The bank was robbed, the jewelry lifted, the heist pulled off successfully. Now it’s time for your gang to split the loot. Is there honor among thieves? Will the boss make everyone happy? And can you divvy up everything before the fuzz arrives?
Goodcritters is a negotiation game for four to eight players. It plays best with eight.
Play consists of rounds of loot distribution and negotiation. This continues in rounds until the fuzz card shows up, ending the round, and the game.
Each player will start with a character’s threat marker, five actions cards, and $200. Play starts with the boss (first player) flipping loot (number of players plus 2) to distribute. The boss distributes loot as they choose, face up in front of each player. Not everyone has to receive a card, but all loot cards must be distributed.
Next, players choose an action secretly from their action cards. During this phase, players can make bribes, payouts, and ‘threaten’ another player by placing their marker in front of them. Deals can be made, discussion of the fairness of loot distribution can be haggled over.
Once negotiations have died down, action cards are flipped in turn order starting with the boss. There are five types of actions:
- YES: The player is in favor of the current boss’s deal and wants the loot to remain as distributed
- NO: The player dislikes the distribution and votes against the current boss
- SKIM: Allows the first player to take an additional loot card from the deck if they are the first to reveal a skim
- ROB: A player may attempt to take a loot card from someone they ‘threatened’ during negotiations.
- GUARD: The player successfully counters a rob action and instead takes a card from the would-be robber.
If there are more yes’s than no’s, the loot remains as distributed and the next player becomes the boss. If there are more no’s, then the next first person to vote no becomes the boss. Loot returns to the table center, 2 cards are added, and loot distribution restarts.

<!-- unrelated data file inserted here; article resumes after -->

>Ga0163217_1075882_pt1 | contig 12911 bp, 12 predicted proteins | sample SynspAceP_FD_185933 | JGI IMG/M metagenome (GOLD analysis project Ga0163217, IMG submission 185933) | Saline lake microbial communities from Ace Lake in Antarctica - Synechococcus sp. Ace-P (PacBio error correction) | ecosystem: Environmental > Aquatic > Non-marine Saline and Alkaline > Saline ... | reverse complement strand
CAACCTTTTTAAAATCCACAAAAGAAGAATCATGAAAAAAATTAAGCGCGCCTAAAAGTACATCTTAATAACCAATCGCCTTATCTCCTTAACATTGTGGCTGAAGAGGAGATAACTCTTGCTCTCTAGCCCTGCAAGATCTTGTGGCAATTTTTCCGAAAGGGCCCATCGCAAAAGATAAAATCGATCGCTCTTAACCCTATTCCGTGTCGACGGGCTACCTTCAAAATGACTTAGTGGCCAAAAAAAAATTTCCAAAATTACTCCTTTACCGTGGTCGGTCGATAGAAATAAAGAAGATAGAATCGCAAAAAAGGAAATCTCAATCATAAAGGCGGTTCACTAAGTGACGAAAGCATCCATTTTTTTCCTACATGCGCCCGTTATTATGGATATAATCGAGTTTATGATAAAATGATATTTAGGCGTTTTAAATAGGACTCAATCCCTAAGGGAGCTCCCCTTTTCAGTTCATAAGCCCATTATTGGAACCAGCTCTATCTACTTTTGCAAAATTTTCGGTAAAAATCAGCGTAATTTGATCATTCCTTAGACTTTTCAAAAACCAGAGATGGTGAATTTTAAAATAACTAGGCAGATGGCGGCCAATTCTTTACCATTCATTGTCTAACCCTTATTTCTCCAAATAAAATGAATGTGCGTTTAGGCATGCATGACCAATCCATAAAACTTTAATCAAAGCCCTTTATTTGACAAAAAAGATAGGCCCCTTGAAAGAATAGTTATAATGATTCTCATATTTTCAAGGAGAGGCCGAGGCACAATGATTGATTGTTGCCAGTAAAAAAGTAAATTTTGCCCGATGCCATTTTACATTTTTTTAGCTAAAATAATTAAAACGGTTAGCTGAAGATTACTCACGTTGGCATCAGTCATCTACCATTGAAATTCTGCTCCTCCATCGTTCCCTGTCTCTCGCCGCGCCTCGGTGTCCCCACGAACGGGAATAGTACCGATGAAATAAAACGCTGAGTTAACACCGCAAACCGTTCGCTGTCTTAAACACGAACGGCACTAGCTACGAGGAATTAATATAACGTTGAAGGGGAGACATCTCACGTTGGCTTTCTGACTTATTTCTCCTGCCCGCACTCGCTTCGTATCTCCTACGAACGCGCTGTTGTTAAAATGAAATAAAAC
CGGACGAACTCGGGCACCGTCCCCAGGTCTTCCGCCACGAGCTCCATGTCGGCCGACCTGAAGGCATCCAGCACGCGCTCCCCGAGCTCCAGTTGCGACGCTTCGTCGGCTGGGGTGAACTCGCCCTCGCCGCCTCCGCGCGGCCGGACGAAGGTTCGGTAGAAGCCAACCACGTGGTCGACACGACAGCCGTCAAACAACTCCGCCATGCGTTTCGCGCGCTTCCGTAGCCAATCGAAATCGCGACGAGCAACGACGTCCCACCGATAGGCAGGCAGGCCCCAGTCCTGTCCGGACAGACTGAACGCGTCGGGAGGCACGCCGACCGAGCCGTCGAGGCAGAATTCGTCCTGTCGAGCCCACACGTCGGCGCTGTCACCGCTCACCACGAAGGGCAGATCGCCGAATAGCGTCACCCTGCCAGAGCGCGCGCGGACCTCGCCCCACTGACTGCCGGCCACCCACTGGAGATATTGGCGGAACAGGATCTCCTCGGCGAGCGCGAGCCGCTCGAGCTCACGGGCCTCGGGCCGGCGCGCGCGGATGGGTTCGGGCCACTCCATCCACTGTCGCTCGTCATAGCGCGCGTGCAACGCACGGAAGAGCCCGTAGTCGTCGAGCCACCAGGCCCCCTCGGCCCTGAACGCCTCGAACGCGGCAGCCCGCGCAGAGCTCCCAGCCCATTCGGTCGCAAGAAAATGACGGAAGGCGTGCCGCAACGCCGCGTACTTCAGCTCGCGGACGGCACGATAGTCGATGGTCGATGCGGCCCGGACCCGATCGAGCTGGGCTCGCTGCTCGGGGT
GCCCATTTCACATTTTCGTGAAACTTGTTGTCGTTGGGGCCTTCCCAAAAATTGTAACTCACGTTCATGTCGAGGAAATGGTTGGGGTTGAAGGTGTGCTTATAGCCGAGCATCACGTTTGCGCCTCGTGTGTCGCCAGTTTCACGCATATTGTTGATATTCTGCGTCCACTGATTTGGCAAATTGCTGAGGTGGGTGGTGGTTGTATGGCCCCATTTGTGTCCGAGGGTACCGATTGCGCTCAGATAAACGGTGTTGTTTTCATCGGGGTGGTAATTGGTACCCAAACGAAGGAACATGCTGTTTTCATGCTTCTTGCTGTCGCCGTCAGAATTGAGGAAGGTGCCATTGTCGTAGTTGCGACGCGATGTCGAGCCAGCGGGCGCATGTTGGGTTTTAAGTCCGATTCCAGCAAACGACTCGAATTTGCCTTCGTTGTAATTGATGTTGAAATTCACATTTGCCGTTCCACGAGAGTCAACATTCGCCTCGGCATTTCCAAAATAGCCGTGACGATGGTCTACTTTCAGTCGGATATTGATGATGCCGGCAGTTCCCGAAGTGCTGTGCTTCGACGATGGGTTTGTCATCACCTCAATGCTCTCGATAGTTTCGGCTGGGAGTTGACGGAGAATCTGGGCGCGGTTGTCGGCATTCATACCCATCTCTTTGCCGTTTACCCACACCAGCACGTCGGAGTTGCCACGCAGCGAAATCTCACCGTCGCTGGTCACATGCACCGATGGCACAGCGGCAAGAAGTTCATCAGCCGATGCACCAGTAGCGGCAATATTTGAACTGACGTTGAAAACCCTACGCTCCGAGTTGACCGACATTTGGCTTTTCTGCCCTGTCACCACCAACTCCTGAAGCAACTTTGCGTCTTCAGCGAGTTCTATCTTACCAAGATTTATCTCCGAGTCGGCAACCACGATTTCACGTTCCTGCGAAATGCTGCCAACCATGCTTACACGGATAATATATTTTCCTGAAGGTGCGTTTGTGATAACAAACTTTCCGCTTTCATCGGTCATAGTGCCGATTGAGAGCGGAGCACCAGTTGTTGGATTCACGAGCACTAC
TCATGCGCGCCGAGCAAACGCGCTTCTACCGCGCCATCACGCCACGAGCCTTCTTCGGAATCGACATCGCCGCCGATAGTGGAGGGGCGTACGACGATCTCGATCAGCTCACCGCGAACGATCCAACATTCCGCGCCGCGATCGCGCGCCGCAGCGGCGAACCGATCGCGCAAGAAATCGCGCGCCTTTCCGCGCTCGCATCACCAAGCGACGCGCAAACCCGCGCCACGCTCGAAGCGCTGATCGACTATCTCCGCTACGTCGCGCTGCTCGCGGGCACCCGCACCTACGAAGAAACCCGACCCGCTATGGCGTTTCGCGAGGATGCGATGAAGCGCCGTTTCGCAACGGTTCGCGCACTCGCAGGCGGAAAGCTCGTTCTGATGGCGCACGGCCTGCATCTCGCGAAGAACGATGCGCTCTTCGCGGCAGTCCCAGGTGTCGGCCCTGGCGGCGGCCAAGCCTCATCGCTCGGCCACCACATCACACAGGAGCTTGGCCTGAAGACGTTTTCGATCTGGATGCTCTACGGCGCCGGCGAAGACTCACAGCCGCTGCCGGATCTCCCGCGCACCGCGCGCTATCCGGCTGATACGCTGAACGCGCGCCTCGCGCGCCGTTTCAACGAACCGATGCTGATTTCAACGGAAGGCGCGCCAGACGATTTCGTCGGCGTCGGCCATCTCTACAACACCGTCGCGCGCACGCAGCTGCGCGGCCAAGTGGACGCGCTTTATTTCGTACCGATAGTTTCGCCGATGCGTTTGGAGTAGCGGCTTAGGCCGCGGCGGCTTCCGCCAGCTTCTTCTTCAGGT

The game ends when the fuzz arrives. The player with the highest loot value wins.
How much do you trust your crew? And how much should your game group trust YOU? Goodcritters is all about making deals, getting the biggest cut, the fine art of negotiation to get the biggest share before the fuzz arrives.
Like other negotiation style games, table talk can make or break Goodcritters. The game is less about the mechanic and more about how good you can be at threatening, pleading, cajoling, or bribing other players to agree with your plan of action. Without the deal making, Goodcritters is a pretty dull game of passing out cards and voting to see if that was an optimal distribution.
I’m not sure how I feel about the art style/theme choice. I get where it was going (Goodfellas, mob, gangsters) but I’m not sure how the anthropomorphized animals play into that. It doesn’t add anything to the gameplay, perhaps to family-friendly up the wiseguys theme? (My issue could also be because I think the throwing rotten tomatoes “no” card from the original Tiefe Tasschen is pretty hysterical, though I do like the change in theme from politics.)
The rulebook is laid out well – rules are clear and broken down in play order. Lots of well detailed graphics add further explanation. Additionally, some alternative rules sets can change gameplay for folks that have played a few times (payoff rules, game length, limited boss terms.) The insert is largely useless once the game is punched.
Comparisons may be made to Cash N’ Guns, but Goodcritters has more meat to it. Action cards provide ample opportunities to turn the tables on an opponent or the boss, and negotiation could (and should be) fast and furious.
The few words on cards and tokens are large and clear even across the table. There is some potential for negotiations to make hearing difficult, but this could be mitigated by taking turns to talk. Colorwise most combos in the design work, though the purple and red can be a challenge for some folks with colorblindness (though the symbols make it clear with these cards are without the word.) Having to physically place a marker in front of someone else in a game for these many folks is going to cause some confusion. (You just know someone is going to toss one and it’s going to go flinging across the room, resulting in a break for a game of “where did my piece go”.)
Goodcritters is a fast and furious negotiation game that’s especially good for larger groups. Easy set-up, well organized rulebook, and quick gameplay. With Goodcritters, you’ll find out quickly how good your persuasion skills really are, and whether your friends can be trusted.
Final Score: 4 Stars – Fast paced fun negotiation game for larger groups looking to score big.
• Room for all manner of negotiations
• Variants to mix things up for groups that have played for a while
• Action cards add a further twist to the negotiations
• Animal theme skin seems misplaced
• Minor issues with things like color choice on cards and insert size
“If there are more yes’s than no’s, the loot remains as distributed and the next player becomes the boss.”
Should probably get the rules right if you’re going to say the rulebook is clear.